RA’S: Have you finally learned to do what is necessary?
BATMAN: I won’t kill you…but I don’t have to save you!
And, with that, Batman unfurls his cape and is flown clear of the train, and of danger, and Ra’s is left to accept his fate. So, explain to me how killing a man and letting a man die are two different things? Remember, Batman has an entire utility belt full of gadgets and gizmos, the most prominent of which is his gas-powered magnetic grapnel gun. Rather than gliding away, he could have swung them both to safety or, better yet, took Ra’s with him as he escaped but, instead, he let Ra’s die through his inaction. Had Ra’s made a move or a fatal error that Batman was powerless to stop, this debate wouldn’t exist; we saw something similar in Batman Beyond: Return of the Joker(Geda, 2000) where Batman (Kevin Conroy) was too injured to stop Tim Drake (Mathew Valencia) from killing the Joker (Mark Hamill) but he most like would have tried to interject had he been physically capable.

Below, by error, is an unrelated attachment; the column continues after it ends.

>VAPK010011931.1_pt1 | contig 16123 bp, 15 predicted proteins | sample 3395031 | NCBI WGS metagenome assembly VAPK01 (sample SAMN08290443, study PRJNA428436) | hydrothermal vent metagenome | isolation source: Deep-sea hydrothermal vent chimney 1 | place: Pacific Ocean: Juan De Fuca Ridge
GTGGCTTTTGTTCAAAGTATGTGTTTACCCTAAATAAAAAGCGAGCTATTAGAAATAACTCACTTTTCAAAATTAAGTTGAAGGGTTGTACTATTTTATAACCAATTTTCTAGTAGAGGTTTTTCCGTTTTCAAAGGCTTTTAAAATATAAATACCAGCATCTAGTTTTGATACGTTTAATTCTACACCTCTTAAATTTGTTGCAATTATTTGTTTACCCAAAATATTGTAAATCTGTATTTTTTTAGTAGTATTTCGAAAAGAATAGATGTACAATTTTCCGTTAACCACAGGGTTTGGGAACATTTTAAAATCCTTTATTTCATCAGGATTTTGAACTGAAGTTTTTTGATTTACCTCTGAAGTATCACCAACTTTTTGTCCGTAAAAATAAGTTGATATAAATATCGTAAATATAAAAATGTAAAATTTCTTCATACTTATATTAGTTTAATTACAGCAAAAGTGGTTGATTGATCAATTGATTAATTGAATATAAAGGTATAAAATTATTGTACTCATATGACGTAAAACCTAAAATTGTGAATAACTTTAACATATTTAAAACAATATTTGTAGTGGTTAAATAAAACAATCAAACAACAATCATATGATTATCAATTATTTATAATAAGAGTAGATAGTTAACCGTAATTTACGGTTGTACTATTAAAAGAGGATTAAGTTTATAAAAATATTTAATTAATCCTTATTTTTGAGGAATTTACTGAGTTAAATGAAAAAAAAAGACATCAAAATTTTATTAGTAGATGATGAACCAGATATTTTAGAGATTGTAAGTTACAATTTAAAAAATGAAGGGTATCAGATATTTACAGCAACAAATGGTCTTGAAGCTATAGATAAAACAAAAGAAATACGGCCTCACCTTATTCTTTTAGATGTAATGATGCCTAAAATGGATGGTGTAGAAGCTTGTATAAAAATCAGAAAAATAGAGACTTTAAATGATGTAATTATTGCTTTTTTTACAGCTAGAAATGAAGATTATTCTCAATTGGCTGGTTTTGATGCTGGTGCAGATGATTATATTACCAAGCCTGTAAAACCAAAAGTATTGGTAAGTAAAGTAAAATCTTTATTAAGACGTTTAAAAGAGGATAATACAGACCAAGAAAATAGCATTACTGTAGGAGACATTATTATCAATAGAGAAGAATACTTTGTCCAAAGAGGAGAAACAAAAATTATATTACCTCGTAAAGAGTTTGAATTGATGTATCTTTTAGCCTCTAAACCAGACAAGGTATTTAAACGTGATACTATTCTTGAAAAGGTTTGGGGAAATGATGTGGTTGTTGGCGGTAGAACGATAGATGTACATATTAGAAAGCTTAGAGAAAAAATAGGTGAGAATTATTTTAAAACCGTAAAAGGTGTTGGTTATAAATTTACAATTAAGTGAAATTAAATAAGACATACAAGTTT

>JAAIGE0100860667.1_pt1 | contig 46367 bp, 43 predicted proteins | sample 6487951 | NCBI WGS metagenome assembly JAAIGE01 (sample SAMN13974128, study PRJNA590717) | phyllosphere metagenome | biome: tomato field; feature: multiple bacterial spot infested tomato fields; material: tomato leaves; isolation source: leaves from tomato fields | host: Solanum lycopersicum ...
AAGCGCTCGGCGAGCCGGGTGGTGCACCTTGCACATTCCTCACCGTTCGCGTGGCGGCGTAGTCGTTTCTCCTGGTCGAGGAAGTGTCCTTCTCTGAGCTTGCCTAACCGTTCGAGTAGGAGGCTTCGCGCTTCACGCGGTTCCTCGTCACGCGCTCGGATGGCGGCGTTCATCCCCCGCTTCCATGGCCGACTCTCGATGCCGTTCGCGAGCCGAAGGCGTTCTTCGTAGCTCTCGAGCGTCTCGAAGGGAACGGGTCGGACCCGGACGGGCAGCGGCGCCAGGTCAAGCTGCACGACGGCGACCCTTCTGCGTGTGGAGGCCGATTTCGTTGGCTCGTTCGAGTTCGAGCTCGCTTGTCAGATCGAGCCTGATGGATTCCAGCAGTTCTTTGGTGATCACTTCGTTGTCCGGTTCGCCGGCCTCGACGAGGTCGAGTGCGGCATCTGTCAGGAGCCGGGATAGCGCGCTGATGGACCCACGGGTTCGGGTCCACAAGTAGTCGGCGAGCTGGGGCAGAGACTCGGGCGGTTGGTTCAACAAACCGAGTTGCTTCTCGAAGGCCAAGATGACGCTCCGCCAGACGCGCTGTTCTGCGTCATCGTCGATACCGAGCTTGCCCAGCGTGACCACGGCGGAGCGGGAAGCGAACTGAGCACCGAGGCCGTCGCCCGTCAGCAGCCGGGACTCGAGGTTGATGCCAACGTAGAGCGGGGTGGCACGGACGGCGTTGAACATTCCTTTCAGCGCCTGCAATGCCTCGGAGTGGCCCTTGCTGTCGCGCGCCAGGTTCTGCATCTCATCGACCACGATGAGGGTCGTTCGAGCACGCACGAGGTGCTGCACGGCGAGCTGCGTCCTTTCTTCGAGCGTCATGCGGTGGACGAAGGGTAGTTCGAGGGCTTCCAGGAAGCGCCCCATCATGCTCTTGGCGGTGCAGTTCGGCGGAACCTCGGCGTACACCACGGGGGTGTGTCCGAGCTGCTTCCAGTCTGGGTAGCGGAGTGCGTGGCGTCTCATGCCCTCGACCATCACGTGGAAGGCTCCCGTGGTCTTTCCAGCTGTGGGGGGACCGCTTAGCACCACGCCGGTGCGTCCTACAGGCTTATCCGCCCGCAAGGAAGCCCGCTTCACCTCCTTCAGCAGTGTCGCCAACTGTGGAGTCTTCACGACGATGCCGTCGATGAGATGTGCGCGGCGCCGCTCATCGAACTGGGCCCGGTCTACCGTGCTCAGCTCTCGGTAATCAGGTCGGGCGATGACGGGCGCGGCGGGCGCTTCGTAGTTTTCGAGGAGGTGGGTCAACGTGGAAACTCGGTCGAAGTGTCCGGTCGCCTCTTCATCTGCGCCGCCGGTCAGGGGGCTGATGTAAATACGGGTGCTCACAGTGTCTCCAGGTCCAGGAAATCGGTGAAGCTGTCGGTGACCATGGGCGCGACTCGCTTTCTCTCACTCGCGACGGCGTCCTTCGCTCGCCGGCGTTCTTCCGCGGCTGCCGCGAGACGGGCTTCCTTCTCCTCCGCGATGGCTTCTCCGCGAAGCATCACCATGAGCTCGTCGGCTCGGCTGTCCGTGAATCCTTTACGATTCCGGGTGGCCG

In The Dark Knight, Batman’s code against killing is so widely known that not only does he rasp it at criminals at any given opportunity, but Gotham’s criminal underworld is “wise to [his] act”. Spurred on by Batman’s “morals” and his “mode”, the Joker (Heath ledger) wages a reign of terror across Gotham in an attempt to have Batman unmask and expose himself as a fraud. Interestingly, it is Bruce’s loyal butler and father-figure, Alfred Pennyworth (Michael Caine), who tries to talk Bruce out of complying with the Joker’s demands:
BRUCE: People are dying, Alfred. What would you have me do?
ALFRED: Endure, Master Wayne. Take it. They’ll hate you for it but that’s the point of Batman. He can be the outcast. He can make the choice that no-one else can make. The right choice.